The Daily Brief
Dez Bryant Sues Former Financial Advisor

Dez Bryant Sues Former Financial Advisor

Don't mess with Dez. | Copyright Tom Pennington, Getty Images

 

Dallas Cowboys wide receiver Dez Bryant has filed a lawsuit against his former financial advisor, claiming the advisor used Bryant's celebrity status to "improperly line his own pockets and those of his business associates," according to a NFL.com report. The suit contends that Royce West, a Texas State Senator, breached his fiduciary duty, exhibited gross negligence and performed fraud in attracting marketing and endorsement deals for Bryant, sometimes without Bryant's knowledge. West would then instruct the companies to make payment directly to West, with the money never going to Bryant. The lawsuit claims that West took $300,000 from Bryant and seeks to recover all losses and fees paid.

Public Arbitration Lawyers Back DOL Rule

Friend of the court.

The Public Investors Arbitration Bar Association, a non-profit association of lawyers representing investors in arbitration claims against securities firms, filed a court brief arguing against a preliminary injunction that would halt the implementation of the Dept. of Labor's new fiduciary standards for brokers to retirement accounts. The case for an injunction was filed by the National Association for Fixed Annuities. Fixed annuities, according to the PIABA, are "a magnet" for conflicted advice. "Conflicted advice harms investors every day. PIABA members have witnessed firsthand the devastating effects of the advice, seeing retirees forced to return to work making little more than minimum wage, and even dealing with clients attempting suicide after having lost their life savings to conflicted investment advice," according to the lawyers' group.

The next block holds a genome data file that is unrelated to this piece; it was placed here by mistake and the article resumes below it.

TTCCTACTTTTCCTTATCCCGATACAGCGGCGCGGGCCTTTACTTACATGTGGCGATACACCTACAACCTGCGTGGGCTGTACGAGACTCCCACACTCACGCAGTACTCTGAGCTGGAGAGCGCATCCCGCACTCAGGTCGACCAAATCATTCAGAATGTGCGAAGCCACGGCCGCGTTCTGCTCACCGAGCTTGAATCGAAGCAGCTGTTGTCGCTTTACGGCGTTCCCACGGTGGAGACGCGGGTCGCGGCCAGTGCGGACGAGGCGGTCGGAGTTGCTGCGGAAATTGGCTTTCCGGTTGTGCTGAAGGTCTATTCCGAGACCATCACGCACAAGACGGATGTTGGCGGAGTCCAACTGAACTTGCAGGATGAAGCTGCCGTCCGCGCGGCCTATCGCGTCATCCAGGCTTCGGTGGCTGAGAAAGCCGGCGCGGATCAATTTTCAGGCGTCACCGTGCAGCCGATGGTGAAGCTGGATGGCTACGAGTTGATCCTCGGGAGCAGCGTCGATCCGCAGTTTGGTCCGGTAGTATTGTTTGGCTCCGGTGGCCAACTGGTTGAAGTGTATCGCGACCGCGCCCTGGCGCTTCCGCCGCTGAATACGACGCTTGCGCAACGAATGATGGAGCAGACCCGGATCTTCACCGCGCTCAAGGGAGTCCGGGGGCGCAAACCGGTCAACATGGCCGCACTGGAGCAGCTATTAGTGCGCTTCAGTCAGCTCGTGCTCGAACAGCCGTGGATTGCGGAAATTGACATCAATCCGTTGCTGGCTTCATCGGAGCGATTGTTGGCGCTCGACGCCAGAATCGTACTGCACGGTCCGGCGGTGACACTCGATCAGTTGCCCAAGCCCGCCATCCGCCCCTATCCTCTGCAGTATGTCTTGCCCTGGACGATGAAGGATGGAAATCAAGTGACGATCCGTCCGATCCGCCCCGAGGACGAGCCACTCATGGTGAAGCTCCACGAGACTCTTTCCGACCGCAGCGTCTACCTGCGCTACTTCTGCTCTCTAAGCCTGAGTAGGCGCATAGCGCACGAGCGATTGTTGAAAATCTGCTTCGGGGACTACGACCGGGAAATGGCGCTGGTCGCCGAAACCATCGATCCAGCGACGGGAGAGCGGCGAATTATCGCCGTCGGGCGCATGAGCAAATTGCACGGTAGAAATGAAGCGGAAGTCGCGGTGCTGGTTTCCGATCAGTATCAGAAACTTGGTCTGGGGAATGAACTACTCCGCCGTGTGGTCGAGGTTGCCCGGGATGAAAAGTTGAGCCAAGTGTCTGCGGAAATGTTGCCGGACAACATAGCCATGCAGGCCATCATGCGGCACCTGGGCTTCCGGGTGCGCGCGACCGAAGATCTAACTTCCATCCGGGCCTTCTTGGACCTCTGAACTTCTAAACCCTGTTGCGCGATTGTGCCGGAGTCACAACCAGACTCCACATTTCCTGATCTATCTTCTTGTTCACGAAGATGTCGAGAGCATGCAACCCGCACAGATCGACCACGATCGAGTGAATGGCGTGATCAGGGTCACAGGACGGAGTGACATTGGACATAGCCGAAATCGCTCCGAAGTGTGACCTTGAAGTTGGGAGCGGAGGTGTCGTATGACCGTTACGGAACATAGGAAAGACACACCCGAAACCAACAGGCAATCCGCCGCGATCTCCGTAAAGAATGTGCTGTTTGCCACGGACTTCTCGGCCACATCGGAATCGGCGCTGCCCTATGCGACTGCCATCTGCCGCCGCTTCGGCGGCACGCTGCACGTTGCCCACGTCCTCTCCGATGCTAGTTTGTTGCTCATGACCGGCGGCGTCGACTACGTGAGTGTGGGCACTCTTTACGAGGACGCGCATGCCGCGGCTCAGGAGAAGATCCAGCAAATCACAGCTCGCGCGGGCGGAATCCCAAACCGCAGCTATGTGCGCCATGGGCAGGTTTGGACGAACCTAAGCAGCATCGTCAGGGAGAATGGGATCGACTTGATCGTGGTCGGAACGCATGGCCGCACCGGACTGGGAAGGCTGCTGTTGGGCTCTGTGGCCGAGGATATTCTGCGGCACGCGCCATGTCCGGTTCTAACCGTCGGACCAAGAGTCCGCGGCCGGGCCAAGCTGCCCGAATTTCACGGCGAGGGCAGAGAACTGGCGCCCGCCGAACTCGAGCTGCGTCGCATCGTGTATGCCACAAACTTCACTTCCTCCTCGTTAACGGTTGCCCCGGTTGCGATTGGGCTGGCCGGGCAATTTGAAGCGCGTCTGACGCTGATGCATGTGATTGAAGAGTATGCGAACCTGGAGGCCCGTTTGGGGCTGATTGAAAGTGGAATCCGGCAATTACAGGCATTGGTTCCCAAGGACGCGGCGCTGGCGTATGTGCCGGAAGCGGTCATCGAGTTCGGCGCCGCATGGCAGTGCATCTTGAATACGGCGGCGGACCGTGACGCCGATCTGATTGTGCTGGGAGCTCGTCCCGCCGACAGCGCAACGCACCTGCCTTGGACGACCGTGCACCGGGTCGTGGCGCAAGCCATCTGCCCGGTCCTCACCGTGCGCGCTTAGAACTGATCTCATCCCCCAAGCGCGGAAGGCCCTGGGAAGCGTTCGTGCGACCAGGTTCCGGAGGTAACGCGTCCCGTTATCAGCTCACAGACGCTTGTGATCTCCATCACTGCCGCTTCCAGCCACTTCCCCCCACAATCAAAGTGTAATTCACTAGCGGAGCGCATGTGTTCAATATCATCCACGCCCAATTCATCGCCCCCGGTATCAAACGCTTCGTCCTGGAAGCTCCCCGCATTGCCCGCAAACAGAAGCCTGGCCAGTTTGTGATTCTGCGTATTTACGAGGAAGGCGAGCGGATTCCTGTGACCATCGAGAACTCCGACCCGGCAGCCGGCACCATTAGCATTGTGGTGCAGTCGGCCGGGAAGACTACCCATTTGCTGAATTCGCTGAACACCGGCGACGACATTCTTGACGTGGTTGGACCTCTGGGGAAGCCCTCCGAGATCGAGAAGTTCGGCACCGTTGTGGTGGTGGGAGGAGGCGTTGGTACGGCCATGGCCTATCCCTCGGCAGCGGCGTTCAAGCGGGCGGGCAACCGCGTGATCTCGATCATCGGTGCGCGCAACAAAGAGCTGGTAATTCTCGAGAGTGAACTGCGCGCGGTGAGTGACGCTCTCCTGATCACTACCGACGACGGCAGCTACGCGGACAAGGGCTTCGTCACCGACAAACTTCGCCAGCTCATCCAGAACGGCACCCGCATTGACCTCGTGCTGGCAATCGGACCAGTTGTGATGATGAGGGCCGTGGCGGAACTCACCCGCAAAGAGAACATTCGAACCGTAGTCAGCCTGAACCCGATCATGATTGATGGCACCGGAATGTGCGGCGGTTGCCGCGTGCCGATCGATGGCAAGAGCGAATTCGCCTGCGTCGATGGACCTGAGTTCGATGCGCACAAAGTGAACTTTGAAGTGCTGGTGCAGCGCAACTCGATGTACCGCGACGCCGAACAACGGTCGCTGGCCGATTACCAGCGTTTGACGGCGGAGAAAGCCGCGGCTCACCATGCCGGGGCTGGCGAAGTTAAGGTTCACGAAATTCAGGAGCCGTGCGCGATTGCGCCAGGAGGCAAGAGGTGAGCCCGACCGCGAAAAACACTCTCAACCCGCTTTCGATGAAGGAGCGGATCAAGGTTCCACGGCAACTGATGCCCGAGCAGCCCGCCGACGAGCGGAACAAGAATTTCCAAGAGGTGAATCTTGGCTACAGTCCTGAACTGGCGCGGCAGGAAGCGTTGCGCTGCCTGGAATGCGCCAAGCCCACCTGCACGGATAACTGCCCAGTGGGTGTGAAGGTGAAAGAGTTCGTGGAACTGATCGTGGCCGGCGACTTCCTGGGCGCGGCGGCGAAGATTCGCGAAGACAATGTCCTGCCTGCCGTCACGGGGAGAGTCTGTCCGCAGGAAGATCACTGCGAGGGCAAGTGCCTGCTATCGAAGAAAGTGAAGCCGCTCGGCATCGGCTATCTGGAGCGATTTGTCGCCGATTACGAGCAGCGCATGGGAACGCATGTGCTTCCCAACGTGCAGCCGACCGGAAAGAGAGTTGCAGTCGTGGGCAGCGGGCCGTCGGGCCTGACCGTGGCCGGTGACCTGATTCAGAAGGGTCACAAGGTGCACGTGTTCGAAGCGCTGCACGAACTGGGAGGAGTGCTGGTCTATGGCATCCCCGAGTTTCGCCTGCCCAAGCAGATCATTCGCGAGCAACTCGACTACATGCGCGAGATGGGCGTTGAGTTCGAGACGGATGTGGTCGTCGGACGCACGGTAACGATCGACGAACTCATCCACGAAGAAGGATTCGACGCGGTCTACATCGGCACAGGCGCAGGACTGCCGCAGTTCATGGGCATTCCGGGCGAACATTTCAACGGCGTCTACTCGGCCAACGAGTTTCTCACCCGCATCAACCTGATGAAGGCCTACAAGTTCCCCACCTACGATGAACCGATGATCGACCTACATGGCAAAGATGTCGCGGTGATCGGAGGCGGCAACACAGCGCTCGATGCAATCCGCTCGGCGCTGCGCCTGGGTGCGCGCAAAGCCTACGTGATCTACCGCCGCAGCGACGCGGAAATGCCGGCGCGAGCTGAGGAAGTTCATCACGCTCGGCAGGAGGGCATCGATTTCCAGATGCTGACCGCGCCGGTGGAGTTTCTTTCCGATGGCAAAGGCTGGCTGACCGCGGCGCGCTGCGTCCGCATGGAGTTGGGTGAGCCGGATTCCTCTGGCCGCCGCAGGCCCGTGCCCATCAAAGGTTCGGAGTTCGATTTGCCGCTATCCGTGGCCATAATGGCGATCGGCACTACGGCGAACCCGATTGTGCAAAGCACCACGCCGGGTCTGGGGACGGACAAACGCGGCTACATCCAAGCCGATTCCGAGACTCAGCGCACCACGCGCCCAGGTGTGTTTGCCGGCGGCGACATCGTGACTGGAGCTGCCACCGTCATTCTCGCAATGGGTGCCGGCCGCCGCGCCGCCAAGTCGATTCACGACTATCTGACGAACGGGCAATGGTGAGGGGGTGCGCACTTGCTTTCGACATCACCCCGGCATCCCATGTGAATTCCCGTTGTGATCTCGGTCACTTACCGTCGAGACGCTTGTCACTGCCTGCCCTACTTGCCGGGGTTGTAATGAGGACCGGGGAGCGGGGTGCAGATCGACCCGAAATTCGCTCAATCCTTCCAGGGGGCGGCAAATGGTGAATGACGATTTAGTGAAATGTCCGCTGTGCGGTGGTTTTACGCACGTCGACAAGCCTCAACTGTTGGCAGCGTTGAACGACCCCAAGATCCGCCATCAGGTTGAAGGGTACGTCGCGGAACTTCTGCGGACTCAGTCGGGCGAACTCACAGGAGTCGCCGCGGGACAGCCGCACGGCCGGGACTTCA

Edelman Re-Releases 'Rescue Your Money'

'Rescue' revived.

Ric Edelman, the founder and executive chairman of Edelman Financial Services, has re-released and revised his 2009 book, "Rescue Your Money." The book, which was originally published to help people recover from the 2008 credit crisis, has been updated to reflect today's economic conditions. The book aims to help readers avoid making poor investment decisions with warnings about market timing, fads, media pundits and hot sectors. "Although the credit crisis is long gone, its remnants are still felt by millions of people," Edelman said in a press release. "While the core advice I've written in Rescue Your Money hasn't changed, the data in the book has been fully updated and revised, making it as valuable today as it was when I first wrote it seven years ago." In addition to the book, Edelman Financial Services is also launching Rescue Your Money seminars in select cities throughout the summer.

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